lations. In “In the Valley of Elah,” he plays smackdown with war’s impact on those who plan and wage it and the culture that goes along, even knowing, to quote a character, “It’s fucked up.”
His points are many and well-taken, but they aren’t as powerful as they could be because he is often damn ham-fisted in making them. As a father looking for a lost “ in many senses of that word “ son, Tommy Lee Jones delivers a truly remarkable performance. His face is etched with the experiences of a lifetime, and it doesn’t have to move much to speak volumes.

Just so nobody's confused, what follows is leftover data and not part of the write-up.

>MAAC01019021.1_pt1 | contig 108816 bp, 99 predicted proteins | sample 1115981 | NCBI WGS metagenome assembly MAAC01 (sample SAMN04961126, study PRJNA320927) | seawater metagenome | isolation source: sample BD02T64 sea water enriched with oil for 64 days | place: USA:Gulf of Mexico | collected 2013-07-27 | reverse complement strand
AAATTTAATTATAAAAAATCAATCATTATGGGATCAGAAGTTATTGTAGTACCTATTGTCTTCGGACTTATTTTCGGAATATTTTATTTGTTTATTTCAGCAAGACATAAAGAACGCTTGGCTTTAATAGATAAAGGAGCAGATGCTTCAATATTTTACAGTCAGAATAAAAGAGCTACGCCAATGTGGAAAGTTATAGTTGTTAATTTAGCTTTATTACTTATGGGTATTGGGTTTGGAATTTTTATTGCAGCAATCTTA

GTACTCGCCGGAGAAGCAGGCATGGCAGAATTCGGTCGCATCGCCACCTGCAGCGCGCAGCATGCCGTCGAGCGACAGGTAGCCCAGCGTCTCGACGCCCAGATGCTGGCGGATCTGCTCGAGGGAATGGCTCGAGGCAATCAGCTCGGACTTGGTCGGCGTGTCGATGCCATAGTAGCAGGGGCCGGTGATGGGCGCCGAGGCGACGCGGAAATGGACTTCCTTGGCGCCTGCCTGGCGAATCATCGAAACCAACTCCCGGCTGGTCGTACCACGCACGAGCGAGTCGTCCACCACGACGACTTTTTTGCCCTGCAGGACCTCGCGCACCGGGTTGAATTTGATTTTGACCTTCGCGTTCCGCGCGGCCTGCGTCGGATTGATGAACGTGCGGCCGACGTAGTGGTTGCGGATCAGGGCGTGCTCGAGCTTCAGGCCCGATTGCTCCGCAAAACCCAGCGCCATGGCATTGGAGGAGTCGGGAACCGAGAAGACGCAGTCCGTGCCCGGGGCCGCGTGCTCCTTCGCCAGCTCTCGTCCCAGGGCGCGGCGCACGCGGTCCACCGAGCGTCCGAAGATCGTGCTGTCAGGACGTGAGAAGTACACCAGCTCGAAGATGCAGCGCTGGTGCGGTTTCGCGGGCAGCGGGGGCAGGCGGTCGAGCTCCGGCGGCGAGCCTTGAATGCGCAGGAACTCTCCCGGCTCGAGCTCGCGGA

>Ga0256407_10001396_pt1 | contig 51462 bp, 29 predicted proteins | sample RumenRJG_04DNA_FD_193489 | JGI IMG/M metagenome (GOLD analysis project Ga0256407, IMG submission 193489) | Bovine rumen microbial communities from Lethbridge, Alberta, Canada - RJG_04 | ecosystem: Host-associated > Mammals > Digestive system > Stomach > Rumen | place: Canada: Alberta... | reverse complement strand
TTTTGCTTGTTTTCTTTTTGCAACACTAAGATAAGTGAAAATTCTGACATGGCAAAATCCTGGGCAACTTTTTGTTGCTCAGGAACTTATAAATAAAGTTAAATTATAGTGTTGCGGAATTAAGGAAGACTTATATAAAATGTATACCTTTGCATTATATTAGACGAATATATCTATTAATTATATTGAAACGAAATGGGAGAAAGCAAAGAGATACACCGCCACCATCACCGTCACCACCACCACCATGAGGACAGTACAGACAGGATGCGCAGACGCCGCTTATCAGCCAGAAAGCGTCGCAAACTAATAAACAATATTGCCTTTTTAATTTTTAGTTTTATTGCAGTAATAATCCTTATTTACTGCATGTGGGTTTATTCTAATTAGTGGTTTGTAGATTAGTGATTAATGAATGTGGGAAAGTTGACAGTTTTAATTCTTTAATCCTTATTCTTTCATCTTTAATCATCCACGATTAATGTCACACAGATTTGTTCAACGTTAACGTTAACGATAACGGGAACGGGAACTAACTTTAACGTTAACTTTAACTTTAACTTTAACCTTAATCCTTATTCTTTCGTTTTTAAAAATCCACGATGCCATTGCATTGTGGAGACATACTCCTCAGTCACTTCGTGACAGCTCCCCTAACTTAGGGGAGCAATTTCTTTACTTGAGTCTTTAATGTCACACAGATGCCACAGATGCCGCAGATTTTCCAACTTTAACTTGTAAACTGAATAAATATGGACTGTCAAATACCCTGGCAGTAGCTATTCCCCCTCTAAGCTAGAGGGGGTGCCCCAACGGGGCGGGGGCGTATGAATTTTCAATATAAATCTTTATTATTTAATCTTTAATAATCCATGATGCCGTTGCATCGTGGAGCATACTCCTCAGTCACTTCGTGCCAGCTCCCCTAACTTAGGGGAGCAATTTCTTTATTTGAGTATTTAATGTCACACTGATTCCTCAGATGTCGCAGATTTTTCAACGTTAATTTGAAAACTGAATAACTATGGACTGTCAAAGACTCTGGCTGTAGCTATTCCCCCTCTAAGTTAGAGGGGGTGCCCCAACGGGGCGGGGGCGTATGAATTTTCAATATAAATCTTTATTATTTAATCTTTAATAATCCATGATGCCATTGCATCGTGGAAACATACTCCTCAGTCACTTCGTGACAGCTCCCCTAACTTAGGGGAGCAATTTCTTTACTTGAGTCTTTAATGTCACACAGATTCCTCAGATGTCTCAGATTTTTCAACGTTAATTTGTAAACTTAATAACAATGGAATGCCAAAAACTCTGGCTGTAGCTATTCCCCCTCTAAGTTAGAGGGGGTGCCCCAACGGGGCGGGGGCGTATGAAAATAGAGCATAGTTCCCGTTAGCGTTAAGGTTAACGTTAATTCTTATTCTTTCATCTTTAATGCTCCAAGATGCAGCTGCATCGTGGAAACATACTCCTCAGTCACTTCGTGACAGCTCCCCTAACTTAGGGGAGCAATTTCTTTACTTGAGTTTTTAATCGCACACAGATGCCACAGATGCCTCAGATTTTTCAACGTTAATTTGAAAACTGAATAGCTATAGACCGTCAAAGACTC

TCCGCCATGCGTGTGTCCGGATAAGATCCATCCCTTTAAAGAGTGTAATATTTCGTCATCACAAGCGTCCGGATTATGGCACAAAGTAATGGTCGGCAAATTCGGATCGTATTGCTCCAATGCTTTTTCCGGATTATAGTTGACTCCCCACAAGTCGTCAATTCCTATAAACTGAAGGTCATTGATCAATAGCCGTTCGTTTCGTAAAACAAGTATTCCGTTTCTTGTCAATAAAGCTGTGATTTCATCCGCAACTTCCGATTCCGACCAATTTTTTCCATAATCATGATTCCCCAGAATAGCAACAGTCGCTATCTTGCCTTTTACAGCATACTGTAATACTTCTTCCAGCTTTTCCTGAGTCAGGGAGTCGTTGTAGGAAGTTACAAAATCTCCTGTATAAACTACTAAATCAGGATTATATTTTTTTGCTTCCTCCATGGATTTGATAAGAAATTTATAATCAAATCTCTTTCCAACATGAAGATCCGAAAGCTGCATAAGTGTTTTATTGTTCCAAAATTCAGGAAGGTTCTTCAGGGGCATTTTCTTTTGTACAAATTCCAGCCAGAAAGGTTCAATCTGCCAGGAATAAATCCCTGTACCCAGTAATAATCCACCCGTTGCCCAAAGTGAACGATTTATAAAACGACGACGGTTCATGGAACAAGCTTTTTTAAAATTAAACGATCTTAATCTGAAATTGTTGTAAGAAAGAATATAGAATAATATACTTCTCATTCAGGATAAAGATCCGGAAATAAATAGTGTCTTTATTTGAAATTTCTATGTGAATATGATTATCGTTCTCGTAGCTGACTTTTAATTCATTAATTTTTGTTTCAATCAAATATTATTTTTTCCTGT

His spare performance saves the film from sinking beneath the weight of its director’s desire to make his point. R
“Kathryn Jenson White